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Diabetes drug potentially effective against Alzheimer’s

A drug developed for diabetes may be useful in treating Alzheimer’s disease. Tested in mice, this molecule has “significantly reversed memory loss” in these rodents.

Alzheimer's disease


  1. Alzheimer’s and diabetes: close links
  2. New antidiabetic reduces memory loss … in mice
  3. Results that need to be confirmed in humans

Alzheimer’s and diabetes: close links

Alzheimer’s disease is the leading cause of dementia. In France, there are 850 000 patients and according to the forecasts, their number should reach 1275000 in only 8 years …. Faced with this scourge, today there is no effective treatment. Today, researchers are trying to find out if drugs developed to treat other diseases can benefit people with Alzheimer’s disease. This approach could facilitate the availability of new drugs for those who need them.

Among the drugs tested, antidiabetics are given special attention because type 2 diabetes is a risk factor for Alzheimer’s disease and has been implicated in the progression of the disease. Insulin resistance may play a role in the development of neurodegenerative disorders because it is a growth factor that can protect neurons.

New antidiabetic reduces memory loss … in mice

In this context, researchers at Lancaster University have tested a drug called triple agonist initially developed against diabetes. Previous studies conducted with existing anti-diabetes drugs (such as liraglutide) have shown real promise for people with Alzheimer’s disease.

But this is the first time that a drug acting on three lines of action has been tested in this indication. It combines an action on growth factors GLP-1, GIP and Glucagon, hormones that stimulate insulin production. And we know that the activity of growth factors are altered at the brain level in patients with Alzheimer’s disease.

The study used transgenic mice that “mimic” human Alzheimer’s disease. As part of a labyrinth test, the drug has improved learning and memory with:

  • Increased levels of a brain growth factor that protects the functioning of nerve cells;
  • A reduction in the amount of amyloid plaques in the brain linked to Alzheimer’s disease;
  • Reduction of chronic inflammation and oxidative stress
  • A decrease in the loss of nerve cells

For Professor Holscher, the lead author, finds that these very promising results demonstrate the neuroprotective effects of these novel multi-receptor drugs originally developed to treat type 2 diabetes: ” We show here that a new triple receptor drug is promising as a treatment potential Alzheimer’s disease, but other tests to evaluate the dose and compare this molecule with other drugs should be done to find out if these new drugs are superior to previous ones . ”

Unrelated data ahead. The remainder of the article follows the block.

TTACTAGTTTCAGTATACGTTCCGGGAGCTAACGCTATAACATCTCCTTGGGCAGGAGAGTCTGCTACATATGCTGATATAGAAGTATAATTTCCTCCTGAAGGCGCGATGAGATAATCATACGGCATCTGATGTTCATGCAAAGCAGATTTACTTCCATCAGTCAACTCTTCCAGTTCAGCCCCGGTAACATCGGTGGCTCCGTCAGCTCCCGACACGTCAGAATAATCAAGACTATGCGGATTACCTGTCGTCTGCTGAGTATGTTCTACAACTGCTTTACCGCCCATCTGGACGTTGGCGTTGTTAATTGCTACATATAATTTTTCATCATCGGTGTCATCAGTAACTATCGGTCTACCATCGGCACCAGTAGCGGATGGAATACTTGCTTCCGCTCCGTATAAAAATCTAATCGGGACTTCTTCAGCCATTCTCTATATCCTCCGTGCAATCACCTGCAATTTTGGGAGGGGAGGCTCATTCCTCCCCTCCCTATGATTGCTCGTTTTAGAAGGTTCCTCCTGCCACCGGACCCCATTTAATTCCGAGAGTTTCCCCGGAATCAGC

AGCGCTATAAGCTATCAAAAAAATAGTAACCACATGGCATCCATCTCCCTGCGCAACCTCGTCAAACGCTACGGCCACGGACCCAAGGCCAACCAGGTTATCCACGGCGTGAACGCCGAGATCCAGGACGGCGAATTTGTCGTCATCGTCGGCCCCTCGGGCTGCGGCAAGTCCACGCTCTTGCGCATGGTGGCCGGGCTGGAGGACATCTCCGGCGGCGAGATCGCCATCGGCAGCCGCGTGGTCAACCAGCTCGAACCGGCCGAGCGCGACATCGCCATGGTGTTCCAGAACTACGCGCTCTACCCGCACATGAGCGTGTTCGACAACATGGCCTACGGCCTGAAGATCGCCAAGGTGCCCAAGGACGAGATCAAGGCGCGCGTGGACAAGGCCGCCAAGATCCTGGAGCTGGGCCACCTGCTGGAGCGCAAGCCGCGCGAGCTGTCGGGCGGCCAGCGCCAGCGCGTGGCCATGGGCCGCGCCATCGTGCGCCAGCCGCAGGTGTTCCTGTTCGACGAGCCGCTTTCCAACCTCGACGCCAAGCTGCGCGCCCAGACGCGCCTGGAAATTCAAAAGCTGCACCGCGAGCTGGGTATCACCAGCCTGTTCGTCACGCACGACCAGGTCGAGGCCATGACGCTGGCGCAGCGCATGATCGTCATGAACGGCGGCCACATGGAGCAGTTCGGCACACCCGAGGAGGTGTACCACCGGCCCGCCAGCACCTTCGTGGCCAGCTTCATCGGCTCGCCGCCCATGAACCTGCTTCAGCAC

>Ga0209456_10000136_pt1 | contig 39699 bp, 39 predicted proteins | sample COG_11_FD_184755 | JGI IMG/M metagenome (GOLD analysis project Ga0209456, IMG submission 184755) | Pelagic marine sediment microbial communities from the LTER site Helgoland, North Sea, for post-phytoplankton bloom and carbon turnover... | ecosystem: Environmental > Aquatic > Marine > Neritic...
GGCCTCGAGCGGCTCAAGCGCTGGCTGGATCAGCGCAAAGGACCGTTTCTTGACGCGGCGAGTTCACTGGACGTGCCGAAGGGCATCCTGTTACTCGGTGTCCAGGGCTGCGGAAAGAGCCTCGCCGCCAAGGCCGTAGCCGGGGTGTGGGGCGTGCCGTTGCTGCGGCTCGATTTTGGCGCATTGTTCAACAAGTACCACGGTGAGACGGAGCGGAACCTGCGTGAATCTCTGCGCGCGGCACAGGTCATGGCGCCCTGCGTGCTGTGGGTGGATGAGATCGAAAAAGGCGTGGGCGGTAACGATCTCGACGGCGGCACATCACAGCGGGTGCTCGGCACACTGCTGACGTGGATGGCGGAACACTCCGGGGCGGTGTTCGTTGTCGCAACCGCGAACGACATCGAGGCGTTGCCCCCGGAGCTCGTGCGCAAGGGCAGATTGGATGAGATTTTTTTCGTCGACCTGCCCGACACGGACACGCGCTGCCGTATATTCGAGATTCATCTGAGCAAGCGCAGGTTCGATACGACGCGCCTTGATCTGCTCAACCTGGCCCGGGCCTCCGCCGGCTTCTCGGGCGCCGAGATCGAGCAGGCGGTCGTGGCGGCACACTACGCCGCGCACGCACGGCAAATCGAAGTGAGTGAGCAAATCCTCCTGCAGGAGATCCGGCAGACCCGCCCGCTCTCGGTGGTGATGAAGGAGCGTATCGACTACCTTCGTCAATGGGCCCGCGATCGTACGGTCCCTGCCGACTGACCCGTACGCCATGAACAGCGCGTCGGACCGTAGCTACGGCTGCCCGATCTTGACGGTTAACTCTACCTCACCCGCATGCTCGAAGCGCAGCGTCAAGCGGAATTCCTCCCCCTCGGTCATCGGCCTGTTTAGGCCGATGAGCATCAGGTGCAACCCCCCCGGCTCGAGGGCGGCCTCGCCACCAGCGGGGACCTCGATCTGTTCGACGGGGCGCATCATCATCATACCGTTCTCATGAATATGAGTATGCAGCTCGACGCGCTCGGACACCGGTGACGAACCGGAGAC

Results that need to be confirmed in humans

However, be careful not to go too fast, previous research attesting promising preliminary results have finally proved disappointing (as with solanezumab developed by Eli Lilly ).

Other tracks are currently being explored against Alzheimer’s disease such as:

  • The aducanumab, a monoclonal antibody which, as part of a preliminary study, reduced amyloid plaques in the brains of patients with early stage Alzheimer’s disease and slows cognitive decline;
  • The verubecestat, developed by US Merck laboratories, has reduced the presence of beta-amyloid toxic proteins in the brain by blocking an enzyme called BACE1 in a very small sample of patients;
  • A synthetic molecule that, injected into the cerebrospinal fluid of mice and laboratory monkeys, has significantly reduced tau protein whose abnormal aggregation in the brain is characteristic of Alzheimer’s disease …

According to the World Health Organization, more than 36 million people worldwide have dementia, including a majority of Alzheimer’s disease. This number is expected to double by 2030 and triple by 2050, to 115.4 million, if no effective treatment is discovered in the coming years.



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